Words describe our reality and we have more words now than ever.
So, I’m guessing that we likely have more reality, too.
The neat thing about words is although they have individual definitions the message they convey when strung together linearly can provide a context of reality which is entirely separate from their literal content.
And what most people don’t understand is how much influence a few words can have on someone’s world view and how they can carry those effects biologically and culturally to the grave and beyond. Like the Hatfields and McCoys.
We’re All Humanary Stew If We Don’t Pledge Allegiance To
Songs are outstanding audio vehicles to transmit attitudes, moods, and sentiments that have physical, emotional and intellectual effects far beyond what is rational or logical. No one is surprised when pride and sacrifice flow from national anthems or when rock bands create social and environmental awareness through their popular music.
And while one song, thought or word may not provide any hint of trends or potentialities, hearing ten songs about war, having many thoughts of injustice or listening to only words about peace and harmony will have an effect and leave a discernible pattern on the listener’s interpretation of reality.
This concept of discovering hidden patterns is evident by employing the metaphor of a large sports stadium.
- From the stadium’s field level, members in a marching band seem to be moving in chaotic and hap-hazardous directions. From the seating area every audience member can see formations and drill patterns expertly executed through careful planning.
- From the seating area, everyone in the audience can see aisles, rows, corridors and seats. From the field level, the audience appears like a somewhat organized mass of chaos.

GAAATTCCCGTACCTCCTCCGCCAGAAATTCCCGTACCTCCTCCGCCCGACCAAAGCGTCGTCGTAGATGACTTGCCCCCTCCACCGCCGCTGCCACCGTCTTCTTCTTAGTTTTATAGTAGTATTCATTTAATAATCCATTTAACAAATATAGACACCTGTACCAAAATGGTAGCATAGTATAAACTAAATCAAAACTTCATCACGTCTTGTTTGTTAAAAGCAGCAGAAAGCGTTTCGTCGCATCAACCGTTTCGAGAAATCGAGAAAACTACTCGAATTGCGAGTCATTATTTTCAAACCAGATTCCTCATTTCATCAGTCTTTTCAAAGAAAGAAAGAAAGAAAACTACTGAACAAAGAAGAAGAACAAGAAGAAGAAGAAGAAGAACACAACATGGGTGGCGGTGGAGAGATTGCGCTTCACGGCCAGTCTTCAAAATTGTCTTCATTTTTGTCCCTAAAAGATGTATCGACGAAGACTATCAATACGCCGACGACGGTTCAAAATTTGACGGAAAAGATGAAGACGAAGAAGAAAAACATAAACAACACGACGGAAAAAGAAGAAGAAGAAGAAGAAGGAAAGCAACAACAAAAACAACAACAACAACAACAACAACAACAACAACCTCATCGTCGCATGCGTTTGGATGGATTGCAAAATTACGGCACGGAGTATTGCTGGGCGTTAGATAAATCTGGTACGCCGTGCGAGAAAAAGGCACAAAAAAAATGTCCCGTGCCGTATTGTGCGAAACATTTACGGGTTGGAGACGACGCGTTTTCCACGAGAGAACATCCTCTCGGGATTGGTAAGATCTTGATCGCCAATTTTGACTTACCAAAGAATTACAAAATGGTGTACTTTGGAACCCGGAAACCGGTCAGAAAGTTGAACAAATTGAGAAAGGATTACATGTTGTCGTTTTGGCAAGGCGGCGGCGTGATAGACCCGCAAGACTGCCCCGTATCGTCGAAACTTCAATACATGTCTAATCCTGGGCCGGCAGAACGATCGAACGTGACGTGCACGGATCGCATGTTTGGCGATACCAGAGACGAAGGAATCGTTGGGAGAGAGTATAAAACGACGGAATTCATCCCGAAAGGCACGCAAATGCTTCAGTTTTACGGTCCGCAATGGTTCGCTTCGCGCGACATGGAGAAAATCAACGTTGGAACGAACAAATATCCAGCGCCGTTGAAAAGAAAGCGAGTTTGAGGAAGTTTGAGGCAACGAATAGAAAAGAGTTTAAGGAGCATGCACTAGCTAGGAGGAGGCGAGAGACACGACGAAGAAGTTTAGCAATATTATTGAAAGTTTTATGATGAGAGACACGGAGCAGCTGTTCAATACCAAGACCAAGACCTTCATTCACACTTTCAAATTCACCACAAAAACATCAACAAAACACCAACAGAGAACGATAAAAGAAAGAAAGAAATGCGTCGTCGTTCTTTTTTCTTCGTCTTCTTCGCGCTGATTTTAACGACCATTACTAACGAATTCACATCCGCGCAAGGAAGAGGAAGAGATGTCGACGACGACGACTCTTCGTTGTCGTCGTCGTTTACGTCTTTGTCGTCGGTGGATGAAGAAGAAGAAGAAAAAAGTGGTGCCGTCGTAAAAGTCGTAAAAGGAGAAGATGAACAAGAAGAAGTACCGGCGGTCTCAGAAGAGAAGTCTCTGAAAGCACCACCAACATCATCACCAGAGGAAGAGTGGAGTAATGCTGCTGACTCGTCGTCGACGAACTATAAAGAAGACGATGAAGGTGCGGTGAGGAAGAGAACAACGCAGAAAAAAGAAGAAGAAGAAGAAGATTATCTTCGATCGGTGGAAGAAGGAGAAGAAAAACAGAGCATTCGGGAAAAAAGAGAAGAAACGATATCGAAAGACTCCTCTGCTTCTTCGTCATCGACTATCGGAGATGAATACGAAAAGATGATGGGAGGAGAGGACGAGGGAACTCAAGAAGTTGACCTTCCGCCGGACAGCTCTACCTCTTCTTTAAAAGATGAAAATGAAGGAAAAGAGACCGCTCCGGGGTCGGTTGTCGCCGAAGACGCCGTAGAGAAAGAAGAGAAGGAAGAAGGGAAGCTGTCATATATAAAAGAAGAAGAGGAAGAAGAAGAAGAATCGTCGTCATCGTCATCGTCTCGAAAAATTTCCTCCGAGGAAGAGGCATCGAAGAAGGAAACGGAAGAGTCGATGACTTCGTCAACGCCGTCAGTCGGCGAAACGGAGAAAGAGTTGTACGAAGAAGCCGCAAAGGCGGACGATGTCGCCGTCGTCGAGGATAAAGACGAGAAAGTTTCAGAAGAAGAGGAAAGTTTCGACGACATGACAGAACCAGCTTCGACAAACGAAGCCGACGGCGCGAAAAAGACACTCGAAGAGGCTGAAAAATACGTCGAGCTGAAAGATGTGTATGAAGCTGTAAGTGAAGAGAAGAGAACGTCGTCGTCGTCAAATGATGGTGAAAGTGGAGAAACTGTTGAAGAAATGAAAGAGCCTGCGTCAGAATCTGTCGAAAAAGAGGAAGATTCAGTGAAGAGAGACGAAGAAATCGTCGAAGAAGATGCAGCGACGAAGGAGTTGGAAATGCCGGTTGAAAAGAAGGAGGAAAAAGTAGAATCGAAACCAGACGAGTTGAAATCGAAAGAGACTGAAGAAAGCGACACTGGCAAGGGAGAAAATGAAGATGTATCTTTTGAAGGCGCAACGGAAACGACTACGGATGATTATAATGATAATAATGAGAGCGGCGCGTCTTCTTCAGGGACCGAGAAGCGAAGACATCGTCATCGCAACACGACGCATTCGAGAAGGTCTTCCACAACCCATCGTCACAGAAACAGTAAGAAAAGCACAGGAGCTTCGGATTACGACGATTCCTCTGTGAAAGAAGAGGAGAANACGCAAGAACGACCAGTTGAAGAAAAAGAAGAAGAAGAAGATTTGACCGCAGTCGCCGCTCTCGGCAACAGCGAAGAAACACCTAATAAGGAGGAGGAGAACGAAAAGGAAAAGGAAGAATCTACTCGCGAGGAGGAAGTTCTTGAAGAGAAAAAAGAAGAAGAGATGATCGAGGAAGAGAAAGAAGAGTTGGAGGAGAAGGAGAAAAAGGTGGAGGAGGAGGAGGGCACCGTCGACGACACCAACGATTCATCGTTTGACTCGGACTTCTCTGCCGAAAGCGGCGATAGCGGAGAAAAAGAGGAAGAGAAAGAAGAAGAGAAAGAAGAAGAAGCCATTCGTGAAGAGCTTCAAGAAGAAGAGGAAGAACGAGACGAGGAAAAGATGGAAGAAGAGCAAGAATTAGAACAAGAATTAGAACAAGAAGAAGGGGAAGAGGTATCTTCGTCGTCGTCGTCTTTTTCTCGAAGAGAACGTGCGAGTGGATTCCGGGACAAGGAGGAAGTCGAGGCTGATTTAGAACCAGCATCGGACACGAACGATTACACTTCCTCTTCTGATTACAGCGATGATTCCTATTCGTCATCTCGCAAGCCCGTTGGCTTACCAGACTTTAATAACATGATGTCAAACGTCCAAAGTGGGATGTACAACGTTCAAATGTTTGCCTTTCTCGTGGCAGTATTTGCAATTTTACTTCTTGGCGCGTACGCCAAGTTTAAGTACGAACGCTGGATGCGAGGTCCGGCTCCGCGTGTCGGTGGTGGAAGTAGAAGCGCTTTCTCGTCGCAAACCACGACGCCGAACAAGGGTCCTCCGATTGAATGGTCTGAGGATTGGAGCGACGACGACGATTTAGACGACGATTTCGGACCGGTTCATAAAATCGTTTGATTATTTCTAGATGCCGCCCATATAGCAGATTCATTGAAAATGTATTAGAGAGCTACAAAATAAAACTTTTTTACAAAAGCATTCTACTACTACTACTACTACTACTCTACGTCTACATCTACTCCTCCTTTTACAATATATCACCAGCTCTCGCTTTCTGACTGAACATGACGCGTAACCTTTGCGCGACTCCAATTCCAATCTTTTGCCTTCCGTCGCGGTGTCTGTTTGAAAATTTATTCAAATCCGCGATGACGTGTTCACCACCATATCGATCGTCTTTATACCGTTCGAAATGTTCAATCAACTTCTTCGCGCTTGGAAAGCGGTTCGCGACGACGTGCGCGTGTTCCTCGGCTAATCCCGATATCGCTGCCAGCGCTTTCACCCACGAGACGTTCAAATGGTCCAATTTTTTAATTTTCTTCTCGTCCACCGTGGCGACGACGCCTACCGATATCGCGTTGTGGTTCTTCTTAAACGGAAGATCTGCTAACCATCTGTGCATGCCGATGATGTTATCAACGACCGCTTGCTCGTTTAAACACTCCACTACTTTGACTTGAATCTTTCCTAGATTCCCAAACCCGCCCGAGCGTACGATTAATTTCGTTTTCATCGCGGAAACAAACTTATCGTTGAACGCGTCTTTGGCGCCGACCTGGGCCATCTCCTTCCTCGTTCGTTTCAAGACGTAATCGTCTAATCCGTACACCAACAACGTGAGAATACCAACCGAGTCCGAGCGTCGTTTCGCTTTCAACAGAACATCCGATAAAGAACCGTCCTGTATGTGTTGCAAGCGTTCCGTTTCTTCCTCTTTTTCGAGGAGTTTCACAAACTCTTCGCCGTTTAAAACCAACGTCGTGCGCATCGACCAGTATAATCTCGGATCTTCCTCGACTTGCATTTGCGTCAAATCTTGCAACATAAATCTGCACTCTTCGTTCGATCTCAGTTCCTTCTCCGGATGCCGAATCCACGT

That is the way nature has worked and seems to continue to evolve; patterns are everywhere but recognizable only from the correct vantage point.
Crazy Nick and Three Times Three Times Three
Nikola Tesla, the Serbian / American genius inventor of our electrical grid and AC current was one weird dude.
Weird because he thought of things that the average person would not and could not but also weird because it seemed that he gave some mundane aspects of reality a tad too much attention.
That was Nick, always taking things to the point where average people might rightly call him obsessive and deranged. Captain T even became possessed with the number three and really it’s no wonder – that number was critical to his three phase power concept and alternating electric motor – but beyond those now mainstream facts, Tesla began to see the basis and need for the number three in everything.
Strange and compelling forces ensured he would stroll around a block three times before entering any building and something beyond good manners urged him to maintain a stack of three cloth napkins at every meal. Hotel rooms he occupied wore numbers divisible by three and I have no doubt that to outsiders, his wariness of the capacity of this number must have seemed like mania.
However, Tesla isn’t the only person who considers three to be a fancy little number, its presence abounds throughout our culture in a plethora of phrases, myths and basic societal structures.
- three wise men
- ready, aim, fire
- ready, set, go!
- the three stooges
- three wishes
- morning, noon and night
- three concept structured jokes
- songs / versus with triple repetitive phrases: mary had a little lamb, little lamb, little lamb; London bridge is…
- three primary colors
- tick, tack, toe
- win, lose, draw
- father, son, holy ghost and waaaay too many other religious threes for comfort
- three little pigs
- the truth, the whole truth and nothing but the truth
- red, yellow, green
- reading, righting and rithmatic
- three strikes
- past, present and future
- three dimensions of space
While it is true that other numbers are considered lucky, none seem to shine so bright or have the global cultural integration that can be seen with Old Saint Nick’s favorite number Three.
I’ve got a sneaking hunch that this concept of being able to view reality more clearly from the Third Vantage Point is one worth investigating and I intend to do so more, more, more.
Thank you, friend.
PS. There’s a lot more to be learned about Nikola Tesla and the number three. Click below to get started and good luck!
http://en.wikipedia.org/wiki/Lucky_prime – There is something about the number 3. It is the first LUCKY number and the way they determine lucky is pretty cool!
http://en.wikipedia.org/wiki/3_%28number%29 – There certainly is something to the number three…
http://www.sciencenews.org/sn_arc97/9_6_97/mathland.htm – interesting info on lucky numbers and patterns
http://www.hbci.com/~wenonah/new/tesla.htm – The Complete Patents of Nikola Tesla
http://threes.com/index.php?option=com_content&view=article&id=15:dundes&catid=85:featured-articles&Itemid=2 – three in american culture